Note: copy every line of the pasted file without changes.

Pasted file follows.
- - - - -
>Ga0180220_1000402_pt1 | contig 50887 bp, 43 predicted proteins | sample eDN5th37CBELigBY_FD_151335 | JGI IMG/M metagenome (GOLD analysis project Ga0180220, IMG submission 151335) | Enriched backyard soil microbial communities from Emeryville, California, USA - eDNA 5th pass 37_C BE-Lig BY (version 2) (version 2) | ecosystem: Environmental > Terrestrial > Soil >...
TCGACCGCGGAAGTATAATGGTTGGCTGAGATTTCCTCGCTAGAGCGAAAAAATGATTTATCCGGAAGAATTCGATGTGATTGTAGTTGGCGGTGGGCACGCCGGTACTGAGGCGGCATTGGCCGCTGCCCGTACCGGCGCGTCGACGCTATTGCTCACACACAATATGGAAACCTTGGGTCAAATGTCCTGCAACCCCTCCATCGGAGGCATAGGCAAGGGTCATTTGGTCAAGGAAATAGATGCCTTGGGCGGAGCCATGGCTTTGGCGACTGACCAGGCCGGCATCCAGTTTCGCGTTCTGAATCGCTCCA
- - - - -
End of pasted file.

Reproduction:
>Ga0180220_1000402_pt1 | contig 50887 bp, 43 predicted proteins | sample eDN5th37CBELigBY_FD_151335 | JGI IMG/M metagenome (GOLD analysis project Ga0180220, IMG submission 151335) | Enriched backyard soil microbial communities from Emeryville, California, USA - eDNA 5th pass 37_C BE-Lig BY (version 2) (version 2) | ecosystem: Environmental > Terrestrial > Soil >...
TCGACCGCGGAAGTATAATGGTTGGCTGAGATTTCCTCGCTAGAGCGAAAAAATGATTTATCCGGAAGAATTCGATGTGATTGTAGTTGGCGGTGGGCACGCCGGTACTGAGGCGGCATTGGCCGCTGCCCGTACCGGCGCGTCGACGCTATTGCTCACACACAATATGGAAACCTTGGGTCAAATGTCCTGCAACCCCTCCATCGGAGGCATAGGCAAGGGTCATTTGGTCAAGGAAATAGATGCCTTGGGCGGAGCCATGGCTTTGGCGACTGACCAGGCCGGCATCCAGTTTCGCGTTCTGAATCGCTCCA